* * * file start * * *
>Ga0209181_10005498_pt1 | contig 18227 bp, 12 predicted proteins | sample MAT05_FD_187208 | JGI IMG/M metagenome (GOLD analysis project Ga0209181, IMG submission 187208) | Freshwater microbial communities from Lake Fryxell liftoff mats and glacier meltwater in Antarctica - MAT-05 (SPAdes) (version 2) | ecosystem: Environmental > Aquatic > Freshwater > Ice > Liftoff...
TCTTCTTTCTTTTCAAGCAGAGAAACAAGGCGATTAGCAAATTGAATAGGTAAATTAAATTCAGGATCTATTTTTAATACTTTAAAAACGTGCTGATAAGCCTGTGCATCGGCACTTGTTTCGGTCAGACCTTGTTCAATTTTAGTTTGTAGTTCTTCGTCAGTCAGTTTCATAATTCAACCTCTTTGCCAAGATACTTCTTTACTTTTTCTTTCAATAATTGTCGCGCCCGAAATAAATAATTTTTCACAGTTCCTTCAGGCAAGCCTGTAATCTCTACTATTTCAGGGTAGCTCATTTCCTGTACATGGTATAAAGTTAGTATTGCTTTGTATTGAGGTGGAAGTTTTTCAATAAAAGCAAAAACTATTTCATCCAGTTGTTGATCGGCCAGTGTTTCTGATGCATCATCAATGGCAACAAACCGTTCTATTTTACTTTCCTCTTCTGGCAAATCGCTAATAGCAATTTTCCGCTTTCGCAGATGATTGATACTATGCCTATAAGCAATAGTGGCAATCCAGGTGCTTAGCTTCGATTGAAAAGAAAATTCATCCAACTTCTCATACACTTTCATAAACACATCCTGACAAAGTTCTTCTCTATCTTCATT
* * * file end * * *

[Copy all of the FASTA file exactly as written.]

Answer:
>Ga0209181_10005498_pt1 | contig 18227 bp, 12 predicted proteins | sample MAT05_FD_187208 | JGI IMG/M metagenome (GOLD analysis project Ga0209181, IMG submission 187208) | Freshwater microbial communities from Lake Fryxell liftoff mats and glacier meltwater in Antarctica - MAT-05 (SPAdes) (version 2) | ecosystem: Environmental > Aquatic > Freshwater > Ice > Liftoff...
TCTTCTTTCTTTTCAAGCAGAGAAACAAGGCGATTAGCAAATTGAATAGGTAAATTAAATTCAGGATCTATTTTTAATACTTTAAAAACGTGCTGATAAGCCTGTGCATCGGCACTTGTTTCGGTCAGACCTTGTTCAATTTTAGTTTGTAGTTCTTCGTCAGTCAGTTTCATAATTCAACCTCTTTGCCAAGATACTTCTTTACTTTTTCTTTCAATAATTGTCGCGCCCGAAATAAATAATTTTTCACAGTTCCTTCAGGCAAGCCTGTAATCTCTACTATTTCAGGGTAGCTCATTTCCTGTACATGGTATAAAGTTAGTATTGCTTTGTATTGAGGTGGAAGTTTTTCAATAAAAGCAAAAACTATTTCATCCAGTTGTTGATCGGCCAGTGTTTCTGATGCATCATCAATGGCAACAAACCGTTCTATTTTACTTTCCTCTTCTGGCAAATCGCTAATAGCAATTTTCCGCTTTCGCAGATGATTGATACTATGCCTATAAGCAATAGTGGCAATCCAGGTGCTTAGCTTCGATTGAAAAGAAAATTCATCCAACTTCTCATACACTTTCATAAACACATCCTGACAAAGTTCTTCTCTATCTTCATT